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Hormones

, Volume 12, Issue 3, pp 439–448 | Cite as

Frax score calculations in postmenopausal women with subclinical hypothyroidism

  • Snezana Polovina
  • Vera Popovic
  • Leonidas Duntas
  • Natasa Milic
  • Dragan Micic
Research paper

Abstract

OBJECTIVE

The aim of our study was to evaluate the relationship between the elevated TSH and fracture risk in postmenopausal women with subclinical hypothyroidism for evaluation of individuals with a high risk for osteoporotic fractures.

DESIGN

FRAX score calculation (10-year estimated risk for bone fracture) and measurement of bone markers (osteocalcin and beta cross-laps) were performed in 82 postmenopausal women with newly discovered subclinical hypothyroidism (mean age 59.17±7.07, mean BMI 27.89±3.46kg/m2, menopause onset in 48.05±4.09 years of age) and 51 matched controls (mean age 59.69±5.72, mean BMI 27.68±4.66kg/m2, menopause onset in 48.53±4.58 years of age) with normal thyroid function.

RESULTS

The main FRAX score was significantly higher in the group with subclinical hypothyroidism than in the controls (6.50±4.58 vs. 4.35±1.56; p = 0.001). Hip FRAX score was significantly higher in the group with subclinical hypothyroidism (1.11±1.94 vs. 0.50±0.46; p=0.030). There was no significant difference in bone markers: osteocalcin (23.99±12.63 vs. 21.79±5.34 ng/mL; p=0.484) and beta cross-laps (365.76±184.84 vs. 306.88±110.73 pg/mL; p = 0.21) between the two groups.

CONCLUSIONS

Postmenopausal patients with subclinical hypothyroidism, in particular of autoimmune origin, have higher FRAX scores and a thus greater risk for low-trauma hip fracture than euthyroid postmenopausal women. Our results point to the need to monitor postmenopausal patients with subclinical hypothyroidism for avoidance of fractures.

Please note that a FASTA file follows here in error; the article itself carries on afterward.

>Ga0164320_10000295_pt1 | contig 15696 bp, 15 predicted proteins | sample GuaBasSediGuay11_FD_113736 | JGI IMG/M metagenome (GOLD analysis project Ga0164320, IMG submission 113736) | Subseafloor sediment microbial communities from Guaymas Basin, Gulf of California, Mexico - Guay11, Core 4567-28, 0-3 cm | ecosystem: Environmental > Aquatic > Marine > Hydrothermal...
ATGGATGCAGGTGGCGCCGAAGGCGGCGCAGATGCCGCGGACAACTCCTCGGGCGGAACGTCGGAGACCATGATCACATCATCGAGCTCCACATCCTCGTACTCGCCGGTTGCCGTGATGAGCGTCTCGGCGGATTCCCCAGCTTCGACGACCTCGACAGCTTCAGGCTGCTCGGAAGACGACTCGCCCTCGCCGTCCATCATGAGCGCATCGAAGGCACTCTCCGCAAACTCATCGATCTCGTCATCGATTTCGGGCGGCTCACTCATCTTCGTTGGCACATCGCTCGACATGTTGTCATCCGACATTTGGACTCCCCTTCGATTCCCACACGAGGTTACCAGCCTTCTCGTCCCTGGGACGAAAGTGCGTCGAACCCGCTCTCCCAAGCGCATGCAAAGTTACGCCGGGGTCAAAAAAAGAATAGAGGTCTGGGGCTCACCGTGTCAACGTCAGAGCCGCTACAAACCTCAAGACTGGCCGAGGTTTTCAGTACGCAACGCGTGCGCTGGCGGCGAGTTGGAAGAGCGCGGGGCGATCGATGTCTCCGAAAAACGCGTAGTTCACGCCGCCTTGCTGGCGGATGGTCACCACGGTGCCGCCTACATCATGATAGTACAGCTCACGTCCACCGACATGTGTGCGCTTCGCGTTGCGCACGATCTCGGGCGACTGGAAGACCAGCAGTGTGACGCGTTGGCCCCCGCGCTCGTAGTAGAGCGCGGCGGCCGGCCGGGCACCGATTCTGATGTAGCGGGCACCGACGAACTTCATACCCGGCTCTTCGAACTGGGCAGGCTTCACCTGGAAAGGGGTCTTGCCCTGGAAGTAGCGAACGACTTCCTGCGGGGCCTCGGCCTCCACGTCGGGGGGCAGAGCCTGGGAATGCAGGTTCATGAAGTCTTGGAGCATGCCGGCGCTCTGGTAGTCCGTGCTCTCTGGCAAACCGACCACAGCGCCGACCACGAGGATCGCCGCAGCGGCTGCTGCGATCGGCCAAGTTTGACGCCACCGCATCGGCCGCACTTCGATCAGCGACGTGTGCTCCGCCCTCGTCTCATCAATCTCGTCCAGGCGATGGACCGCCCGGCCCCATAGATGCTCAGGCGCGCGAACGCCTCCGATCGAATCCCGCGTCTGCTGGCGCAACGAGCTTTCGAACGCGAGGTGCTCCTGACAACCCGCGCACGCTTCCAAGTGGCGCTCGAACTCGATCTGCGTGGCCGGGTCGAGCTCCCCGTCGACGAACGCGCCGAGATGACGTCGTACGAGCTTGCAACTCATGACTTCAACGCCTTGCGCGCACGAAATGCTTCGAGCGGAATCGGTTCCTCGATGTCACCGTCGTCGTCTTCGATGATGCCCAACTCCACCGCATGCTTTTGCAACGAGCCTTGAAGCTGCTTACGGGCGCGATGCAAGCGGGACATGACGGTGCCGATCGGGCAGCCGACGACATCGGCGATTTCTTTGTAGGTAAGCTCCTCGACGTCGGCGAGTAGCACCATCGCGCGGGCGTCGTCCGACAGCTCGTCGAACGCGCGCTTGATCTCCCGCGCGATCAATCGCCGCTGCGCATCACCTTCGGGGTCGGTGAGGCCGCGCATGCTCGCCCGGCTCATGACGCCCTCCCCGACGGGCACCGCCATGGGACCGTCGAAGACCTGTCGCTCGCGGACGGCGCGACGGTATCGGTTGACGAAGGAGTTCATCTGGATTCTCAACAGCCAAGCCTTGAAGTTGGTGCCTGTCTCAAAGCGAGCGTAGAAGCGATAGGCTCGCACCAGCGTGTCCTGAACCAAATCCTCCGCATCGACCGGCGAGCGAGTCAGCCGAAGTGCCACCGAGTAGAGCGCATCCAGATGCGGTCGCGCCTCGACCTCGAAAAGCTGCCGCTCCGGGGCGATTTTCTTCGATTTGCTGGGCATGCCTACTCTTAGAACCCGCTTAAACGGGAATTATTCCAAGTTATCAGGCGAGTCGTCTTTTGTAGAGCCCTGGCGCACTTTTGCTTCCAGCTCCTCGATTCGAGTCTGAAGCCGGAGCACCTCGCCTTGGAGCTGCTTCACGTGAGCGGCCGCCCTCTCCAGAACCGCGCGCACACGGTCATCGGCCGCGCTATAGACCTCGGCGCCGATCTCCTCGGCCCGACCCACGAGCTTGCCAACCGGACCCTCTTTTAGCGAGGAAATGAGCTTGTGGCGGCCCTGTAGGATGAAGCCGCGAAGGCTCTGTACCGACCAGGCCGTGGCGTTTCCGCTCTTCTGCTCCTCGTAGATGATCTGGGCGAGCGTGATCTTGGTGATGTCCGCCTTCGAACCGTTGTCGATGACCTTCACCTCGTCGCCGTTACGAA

Key words

Bone markers FRAX score Postmenopausal women Subclinical hypothyroidism TSH 

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Copyright information

© Hellenic Endocrine Society 2013

Authors and Affiliations

  • Snezana Polovina
    • 1
  • Vera Popovic
    • 2
  • Leonidas Duntas
    • 3
  • Natasa Milic
    • 4
  • Dragan Micic
    • 2
  1. 1.Clinic for Endocrinology, Diabetes and Diseases of MetabolismClinical Center of SerbiaBelgradeSerbia
  2. 2.Clinic for Endocrinology, Diabetes and Diseases of Metabolism, Clinical Center of Serbia, Faculty of MedicineUniversity of BelgradeBelgradeSerbia
  3. 3.Endocrine Unit, Evgenidion HospitalUniversity of Athens Medical SchoolAthensGreece
  4. 4.Institute for Medical Statistics and Informatics, Faculty of MedicineUniversity of BelgradeBelgradeSerbia

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